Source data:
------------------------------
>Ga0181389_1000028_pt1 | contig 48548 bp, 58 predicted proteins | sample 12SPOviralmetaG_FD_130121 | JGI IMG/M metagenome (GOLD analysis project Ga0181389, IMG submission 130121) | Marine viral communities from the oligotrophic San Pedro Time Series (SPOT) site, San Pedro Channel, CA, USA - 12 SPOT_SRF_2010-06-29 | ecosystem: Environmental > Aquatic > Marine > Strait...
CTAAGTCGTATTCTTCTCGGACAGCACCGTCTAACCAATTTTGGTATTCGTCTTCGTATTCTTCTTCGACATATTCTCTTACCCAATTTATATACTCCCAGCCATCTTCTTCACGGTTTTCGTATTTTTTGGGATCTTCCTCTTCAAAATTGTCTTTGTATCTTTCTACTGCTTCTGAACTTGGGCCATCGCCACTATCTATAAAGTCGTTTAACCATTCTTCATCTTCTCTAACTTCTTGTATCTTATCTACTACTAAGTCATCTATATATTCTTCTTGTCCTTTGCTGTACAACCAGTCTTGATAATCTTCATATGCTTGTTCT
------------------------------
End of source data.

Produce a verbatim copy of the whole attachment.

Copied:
>Ga0181389_1000028_pt1 | contig 48548 bp, 58 predicted proteins | sample 12SPOviralmetaG_FD_130121 | JGI IMG/M metagenome (GOLD analysis project Ga0181389, IMG submission 130121) | Marine viral communities from the oligotrophic San Pedro Time Series (SPOT) site, San Pedro Channel, CA, USA - 12 SPOT_SRF_2010-06-29 | ecosystem: Environmental > Aquatic > Marine > Strait...
CTAAGTCGTATTCTTCTCGGACAGCACCGTCTAACCAATTTTGGTATTCGTCTTCGTATTCTTCTTCGACATATTCTCTTACCCAATTTATATACTCCCAGCCATCTTCTTCACGGTTTTCGTATTTTTTGGGATCTTCCTCTTCAAAATTGTCTTTGTATCTTTCTACTGCTTCTGAACTTGGGCCATCGCCACTATCTATAAAGTCGTTTAACCATTCTTCATCTTCTCTAACTTCTTGTATCTTATCTACTACTAAGTCATCTATATATTCTTCTTGTCCTTTGCTGTACAACCAGTCTTGATAATCTTCATATGCTTGTTCT